"Well, here’s the funny thing – I don’t know either. But the fact that I haven’t heard from him since gives me a pretty good idea. So don’t you fucking throw his name in my face. Don’t you fucking dare.”
She’s sitting on the floor of the shower room. The tiles are cool, sort of comforting.
Whenever someone brings up her grandfather, it’s, well. It’s like this. The thought that the fact that she’s related to him might be the reason she was hired? Well, that just makes her nauseated.
Emma is surprised by the sound of footsteps. Or maybe she isn’t. Who knows these days.
Regina Mills’s expression is wary, closed off. “I suppose I’m sorry.”
Emma sighs. “Me, too.”
"I don’t even know," Emma says.
For a while there’s nothing but the sound of a tap dripping bouncing off the tiled walls.
Regina smiles tentatively. “So you… have a child?”
"He must be what? Ten, eleven?"
"That must be nice. Having someone."
She sighs again and wills her body to absorb some more of the coolness of the tiles. She closes her eyes and keeps them closed because otherwise she’s not going to be able to get the words out. “You know what, Regina? That other thing? That time we met in that place? Unicorns and glitter night?”
Emma opens one eye, peeks.
Regina shakes her head, smiles gently. “I don’t need to know.”
Or maybe she’s saying, ‘I already know.' It might be sort of hard to miss, after all.
The heating in Regina’s office is not working properly.
Nothing at this school is working properly. There’s no reason to deny that.
She looks out of the window and it’s snowing. The snow is already forming drifts so it has probably been snowing for a while.
She spots what she’s maybe looking for. Emma Swan is shoveling snow off the pathway that leads to the door to the gym building. Her movements are precise, a little angry.
Emma probably shouldn’t be the person who’s doing the shoveling.
Except she probably enjoys it. Just like she apparently enjoys fixing things.
It’s a thought that stirs something in her. It’s undefined and it’s not quite anything she cares to analyze too much. Not yet.
"If you wanted a new bench press machine, there might be money in the budget."
"What?" Her arms hurt after all that shoveling.
"Money. In the budget." An underlying ‘Are you dim, Miss Swan?' hangs heavy in the air. Emma knows that look from her own school days.
"Why?" A horrible, foreboding feeling that she’s somehow being bought off.
"Because this school should have at least some decent equipment."
"What do you want?" Emma asks.
"Why would you think I want something from you?"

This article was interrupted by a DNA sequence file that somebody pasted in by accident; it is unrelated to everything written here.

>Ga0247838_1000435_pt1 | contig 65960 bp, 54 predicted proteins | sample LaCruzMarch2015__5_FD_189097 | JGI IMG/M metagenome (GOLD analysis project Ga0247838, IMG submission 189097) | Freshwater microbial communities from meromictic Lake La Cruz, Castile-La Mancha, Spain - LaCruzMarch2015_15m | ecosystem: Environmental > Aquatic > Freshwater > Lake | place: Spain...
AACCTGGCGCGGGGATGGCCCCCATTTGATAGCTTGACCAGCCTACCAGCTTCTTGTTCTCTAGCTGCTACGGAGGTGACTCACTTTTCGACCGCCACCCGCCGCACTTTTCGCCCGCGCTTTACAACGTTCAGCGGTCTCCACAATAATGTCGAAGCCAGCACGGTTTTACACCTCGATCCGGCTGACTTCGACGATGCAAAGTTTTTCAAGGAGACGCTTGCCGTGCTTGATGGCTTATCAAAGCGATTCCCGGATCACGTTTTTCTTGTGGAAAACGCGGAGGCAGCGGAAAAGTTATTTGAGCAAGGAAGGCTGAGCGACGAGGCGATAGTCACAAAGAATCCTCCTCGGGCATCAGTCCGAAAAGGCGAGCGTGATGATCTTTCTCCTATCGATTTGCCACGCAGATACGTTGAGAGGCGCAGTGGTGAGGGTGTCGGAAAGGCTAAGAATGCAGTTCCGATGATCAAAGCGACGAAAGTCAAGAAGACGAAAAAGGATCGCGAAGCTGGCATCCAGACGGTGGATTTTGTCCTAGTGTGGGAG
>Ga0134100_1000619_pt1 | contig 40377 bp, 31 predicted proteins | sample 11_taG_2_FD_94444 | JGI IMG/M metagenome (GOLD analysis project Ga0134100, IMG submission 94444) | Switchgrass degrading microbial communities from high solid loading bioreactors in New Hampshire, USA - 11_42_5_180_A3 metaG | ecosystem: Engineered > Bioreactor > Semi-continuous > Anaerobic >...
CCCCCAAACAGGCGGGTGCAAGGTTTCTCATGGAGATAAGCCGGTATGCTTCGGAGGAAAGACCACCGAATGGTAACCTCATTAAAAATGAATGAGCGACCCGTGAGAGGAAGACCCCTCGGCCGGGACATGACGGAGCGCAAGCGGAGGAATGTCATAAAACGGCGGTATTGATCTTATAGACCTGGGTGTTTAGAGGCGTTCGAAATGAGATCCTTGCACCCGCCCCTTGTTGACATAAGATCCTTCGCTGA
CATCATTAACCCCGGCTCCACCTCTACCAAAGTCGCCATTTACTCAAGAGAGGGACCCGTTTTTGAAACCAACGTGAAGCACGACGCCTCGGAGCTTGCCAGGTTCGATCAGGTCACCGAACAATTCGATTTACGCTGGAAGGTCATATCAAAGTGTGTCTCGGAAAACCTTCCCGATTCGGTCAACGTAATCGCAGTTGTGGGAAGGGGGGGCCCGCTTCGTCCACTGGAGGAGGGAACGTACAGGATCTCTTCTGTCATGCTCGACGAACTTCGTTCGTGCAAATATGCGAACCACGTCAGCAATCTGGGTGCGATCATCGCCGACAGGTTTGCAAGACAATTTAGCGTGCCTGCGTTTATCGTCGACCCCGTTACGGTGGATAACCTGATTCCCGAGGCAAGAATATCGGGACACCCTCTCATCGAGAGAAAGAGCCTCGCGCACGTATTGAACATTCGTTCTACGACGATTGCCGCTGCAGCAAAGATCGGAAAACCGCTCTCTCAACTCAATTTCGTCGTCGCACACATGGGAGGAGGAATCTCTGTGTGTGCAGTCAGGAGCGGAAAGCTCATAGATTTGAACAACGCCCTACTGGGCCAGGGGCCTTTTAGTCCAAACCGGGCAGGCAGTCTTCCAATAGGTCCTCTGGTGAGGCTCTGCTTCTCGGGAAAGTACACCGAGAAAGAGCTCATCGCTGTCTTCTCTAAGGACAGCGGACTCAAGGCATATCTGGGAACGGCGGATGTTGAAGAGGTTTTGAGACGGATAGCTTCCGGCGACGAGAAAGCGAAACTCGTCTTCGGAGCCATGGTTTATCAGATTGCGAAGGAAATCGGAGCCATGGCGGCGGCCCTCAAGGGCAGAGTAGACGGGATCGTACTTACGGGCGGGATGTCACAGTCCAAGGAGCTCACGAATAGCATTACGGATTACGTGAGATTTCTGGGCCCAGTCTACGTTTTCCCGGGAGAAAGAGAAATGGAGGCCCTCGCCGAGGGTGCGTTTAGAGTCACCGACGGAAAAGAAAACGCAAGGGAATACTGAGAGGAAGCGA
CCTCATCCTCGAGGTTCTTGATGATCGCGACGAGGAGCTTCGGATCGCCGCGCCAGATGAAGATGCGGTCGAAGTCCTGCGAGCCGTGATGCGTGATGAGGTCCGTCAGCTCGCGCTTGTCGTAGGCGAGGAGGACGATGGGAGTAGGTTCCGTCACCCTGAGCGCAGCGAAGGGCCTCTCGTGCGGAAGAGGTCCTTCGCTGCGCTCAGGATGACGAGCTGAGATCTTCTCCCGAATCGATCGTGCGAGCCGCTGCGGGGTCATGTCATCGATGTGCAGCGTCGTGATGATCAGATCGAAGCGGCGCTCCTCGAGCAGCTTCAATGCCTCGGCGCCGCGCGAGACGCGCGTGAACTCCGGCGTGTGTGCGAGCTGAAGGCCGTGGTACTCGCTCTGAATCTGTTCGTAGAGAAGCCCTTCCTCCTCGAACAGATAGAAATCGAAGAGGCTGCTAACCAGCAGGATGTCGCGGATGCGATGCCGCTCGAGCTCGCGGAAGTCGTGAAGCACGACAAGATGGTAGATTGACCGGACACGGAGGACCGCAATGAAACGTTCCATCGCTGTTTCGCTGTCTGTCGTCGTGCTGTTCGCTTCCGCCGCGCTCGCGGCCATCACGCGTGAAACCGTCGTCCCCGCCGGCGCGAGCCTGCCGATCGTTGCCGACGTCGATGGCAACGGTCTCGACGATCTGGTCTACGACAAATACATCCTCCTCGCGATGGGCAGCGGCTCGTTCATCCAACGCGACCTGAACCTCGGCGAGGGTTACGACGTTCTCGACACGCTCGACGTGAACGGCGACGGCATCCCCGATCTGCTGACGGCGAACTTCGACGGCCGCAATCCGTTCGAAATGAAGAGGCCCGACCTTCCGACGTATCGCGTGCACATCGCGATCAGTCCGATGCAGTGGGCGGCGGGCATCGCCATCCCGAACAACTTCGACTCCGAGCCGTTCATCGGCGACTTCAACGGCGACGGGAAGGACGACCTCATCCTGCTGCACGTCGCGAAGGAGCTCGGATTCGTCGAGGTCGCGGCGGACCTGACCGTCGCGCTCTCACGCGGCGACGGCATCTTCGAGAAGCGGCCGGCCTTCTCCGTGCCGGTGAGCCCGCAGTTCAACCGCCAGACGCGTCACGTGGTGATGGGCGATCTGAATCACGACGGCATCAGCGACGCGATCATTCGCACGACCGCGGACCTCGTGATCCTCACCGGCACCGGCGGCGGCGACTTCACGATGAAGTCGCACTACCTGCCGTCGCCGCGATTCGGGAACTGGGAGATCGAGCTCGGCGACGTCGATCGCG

"Because there is no money in the budget. I checked with Gold."
"Gold, huh?" Regina tsks. "When will you learn you should be careful with him."
"Oh, I should be careful with him?”
Regina’s expression darkens. “You should be careful.” The unsaid with everyone lingers.
"Is that a threat?"
"Since when were words of solid advice a threat?"
"I don’t know. But you just said I should be careful.”
"You learn fast, Miss Swan." For a second, Regina’s lips quirk into a smile, but then it’s gone. "And if I were you, I wouldn’t get too friendly with Mary Margaret Blanchard."
Emma finds that particular warning a little ridiculous. Mary Margaret may be overdramatic and a little too intense, but she doubts she could be considered a real threat. “Really? What’s she gonna do? Poison my lunch?”
"No. But if you divulge any… personal information to her, well, it’s only a matter of hours before everyone knows."
Oh yeah. As if she would ever want to do that. “I’ve kinda noticed.”
"Is that all?" Emma asks. She can’t help how she probably sounds a little amused.
Regina stares at her. She does not look amused. Like, at all. There are storm warnings in her eyes. “Do you like teaching, Emma?”
"What?" It’s equal parts a reaction to Regina using her first name and the question itself.
"Do you enjoy it? Is it something you can see yourself doing long-term?"
"Yeah, I mean, it’s pretty much the only thing I know how to do."
"Do you know what happens to a gay teacher in a small town? In this particular small town?”
"Umm. I don’t suppose they get fired, do they?"
"No. That’s not what happens. Not anymore. Instead, they are appointed to minor, harmless positions of power. Just so there’s some distance between them and the students."
"If you like teaching, you should be careful."
There’s something there. Something that makes her want to reach out, but there are boundaries. For a moment or two, however, Emma feels bold. “Do you miss it?” she asks.
"Do you miss teaching?"
Regina is quiet. Something in her eyes softens, then hardens.
Emma hasn’t even realized her heart is pounding.
"No," Regina says. There’s a certain finality to the word.
The finality lingers even after the sound of heels on linoleum is long gone.
She does miss teaching. She misses every single aspect of it. The students. The books. The blackboard. Even the piles and piles of essays towards the end of the semester.
She misses all those things she no longer has because of Mary Margaret Blanchard’s inability to keep secrets.
She misses many things. She misses the way the world used to feel less cold.
The way she used to feel less alone even when it was just those piles and piles of essays towards the end of the semester.
"You came out to your boss?"
"No, I… I didn’t, but I also kinda did, I guess."
"Atta girl," Ruby says.
"Ugh. Don’t make me feel like a dog."
"No, seriously, Emma. It’s a good thing."
Maybe it is. Maybe it isn’t.
"Besides, she’s hot."
"Oh, don’t act so innocent. Like you haven’t noticed."
… yeah. The problem is she has noticed that. She has definitely noticed that and that might be why she put on that show that one day when she heard the sound of heels approaching (it’s just damn impossible to walk quietly in those things) when she wasn’t even really doing pull-ups, but it just somehow suddenly seemed like the thing to do even though she had just run fifteen laps on the slightly slippery track outside.